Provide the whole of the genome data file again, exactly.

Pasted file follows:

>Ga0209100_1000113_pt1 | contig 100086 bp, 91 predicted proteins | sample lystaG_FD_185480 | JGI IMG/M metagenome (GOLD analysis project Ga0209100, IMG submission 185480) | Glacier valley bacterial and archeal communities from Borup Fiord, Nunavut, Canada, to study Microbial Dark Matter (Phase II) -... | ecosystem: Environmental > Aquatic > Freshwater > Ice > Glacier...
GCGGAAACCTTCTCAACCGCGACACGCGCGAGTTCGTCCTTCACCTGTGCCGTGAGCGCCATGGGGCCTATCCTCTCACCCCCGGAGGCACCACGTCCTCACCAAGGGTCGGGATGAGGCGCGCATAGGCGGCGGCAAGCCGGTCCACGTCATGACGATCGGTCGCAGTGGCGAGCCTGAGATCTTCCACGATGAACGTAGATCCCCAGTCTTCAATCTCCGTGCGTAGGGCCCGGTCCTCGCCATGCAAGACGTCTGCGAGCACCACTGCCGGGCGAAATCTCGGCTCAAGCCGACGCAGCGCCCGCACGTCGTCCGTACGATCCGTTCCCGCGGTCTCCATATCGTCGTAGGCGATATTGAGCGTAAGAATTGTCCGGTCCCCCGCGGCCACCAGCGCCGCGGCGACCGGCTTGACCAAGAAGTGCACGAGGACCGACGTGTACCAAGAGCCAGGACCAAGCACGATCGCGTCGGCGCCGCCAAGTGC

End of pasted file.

>Ga0209100_1000113_pt1 | contig 100086 bp, 91 predicted proteins | sample lystaG_FD_185480 | JGI IMG/M metagenome (GOLD analysis project Ga0209100, IMG submission 185480) | Glacier valley bacterial and archeal communities from Borup Fiord, Nunavut, Canada, to study Microbial Dark Matter (Phase II) -... | ecosystem: Environmental > Aquatic > Freshwater > Ice > Glacier...
GCGGAAACCTTCTCAACCGCGACACGCGCGAGTTCGTCCTTCACCTGTGCCGTGAGCGCCATGGGGCCTATCCTCTCACCCCCGGAGGCACCACGTCCTCACCAAGGGTCGGGATGAGGCGCGCATAGGCGGCGGCAAGCCGGTCCACGTCATGACGATCGGTCGCAGTGGCGAGCCTGAGATCTTCCACGATGAACGTAGATCCCCAGTCTTCAATCTCCGTGCGTAGGGCCCGGTCCTCGCCATGCAAGACGTCTGCGAGCACCACTGCCGGGCGAAATCTCGGCTCAAGCCGACGCAGCGCCCGCACGTCGTCCGTACGATCCGTTCCCGCGGTCTCCATATCGTCGTAGGCGATATTGAGCGTAAGAATTGTCCGGTCCCCCGCGGCCACCAGCGCCGCGGCGACCGGCTTGACCAAGAAGTGCACGAGGACCGACGTGTACCAAGAGCCAGGACCAAGCACGATCGCGTCGGCGCCGCCAAGTGC